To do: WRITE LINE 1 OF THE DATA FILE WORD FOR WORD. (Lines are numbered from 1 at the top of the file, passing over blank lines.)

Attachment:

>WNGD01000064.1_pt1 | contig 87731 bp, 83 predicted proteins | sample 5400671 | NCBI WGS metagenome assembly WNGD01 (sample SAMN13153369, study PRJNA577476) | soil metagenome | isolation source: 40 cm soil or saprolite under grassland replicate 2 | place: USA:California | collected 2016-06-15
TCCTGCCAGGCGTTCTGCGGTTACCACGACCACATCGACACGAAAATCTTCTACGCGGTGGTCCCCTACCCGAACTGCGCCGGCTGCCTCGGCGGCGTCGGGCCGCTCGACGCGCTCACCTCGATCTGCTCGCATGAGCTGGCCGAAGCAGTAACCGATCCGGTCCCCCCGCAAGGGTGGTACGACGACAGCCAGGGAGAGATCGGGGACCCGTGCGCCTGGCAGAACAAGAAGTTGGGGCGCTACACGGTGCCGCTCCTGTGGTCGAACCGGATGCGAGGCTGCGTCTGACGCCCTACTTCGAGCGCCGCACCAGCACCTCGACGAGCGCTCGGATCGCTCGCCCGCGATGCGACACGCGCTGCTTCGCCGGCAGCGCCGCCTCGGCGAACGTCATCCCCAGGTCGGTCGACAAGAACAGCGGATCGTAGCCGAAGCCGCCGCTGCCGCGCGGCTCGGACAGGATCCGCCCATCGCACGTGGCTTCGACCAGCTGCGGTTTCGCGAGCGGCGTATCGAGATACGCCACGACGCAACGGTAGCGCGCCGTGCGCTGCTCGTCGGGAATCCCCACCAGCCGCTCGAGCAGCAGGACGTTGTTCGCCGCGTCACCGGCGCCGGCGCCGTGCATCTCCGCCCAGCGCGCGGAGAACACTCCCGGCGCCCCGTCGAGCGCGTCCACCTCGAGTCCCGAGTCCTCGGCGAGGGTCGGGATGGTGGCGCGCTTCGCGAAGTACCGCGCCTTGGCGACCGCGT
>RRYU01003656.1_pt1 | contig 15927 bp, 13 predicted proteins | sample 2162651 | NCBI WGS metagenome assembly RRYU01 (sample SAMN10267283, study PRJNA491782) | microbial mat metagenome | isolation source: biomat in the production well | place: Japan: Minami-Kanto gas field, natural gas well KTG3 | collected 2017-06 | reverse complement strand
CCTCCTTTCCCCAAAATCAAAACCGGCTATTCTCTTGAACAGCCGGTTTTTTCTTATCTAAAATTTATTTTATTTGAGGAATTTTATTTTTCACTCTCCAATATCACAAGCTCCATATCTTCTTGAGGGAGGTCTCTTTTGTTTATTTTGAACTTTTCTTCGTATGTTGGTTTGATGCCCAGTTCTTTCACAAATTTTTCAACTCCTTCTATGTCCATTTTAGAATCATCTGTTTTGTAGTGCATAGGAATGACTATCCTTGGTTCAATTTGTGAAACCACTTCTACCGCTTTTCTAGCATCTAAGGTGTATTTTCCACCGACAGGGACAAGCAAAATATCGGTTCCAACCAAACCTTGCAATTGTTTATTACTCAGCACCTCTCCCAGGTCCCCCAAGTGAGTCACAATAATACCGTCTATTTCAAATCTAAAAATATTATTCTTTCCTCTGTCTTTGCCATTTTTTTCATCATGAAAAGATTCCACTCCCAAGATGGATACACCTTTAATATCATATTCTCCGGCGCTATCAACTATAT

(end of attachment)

>WNGD01000064.1_pt1 | contig 87731 bp, 83 predicted proteins | sample 5400671 | NCBI WGS metagenome assembly WNGD01 (sample SAMN13153369, study PRJNA577476) | soil metagenome | isolation source: 40 cm soil or saprolite under grassland replicate 2 | place: USA:California | collected 2016-06-15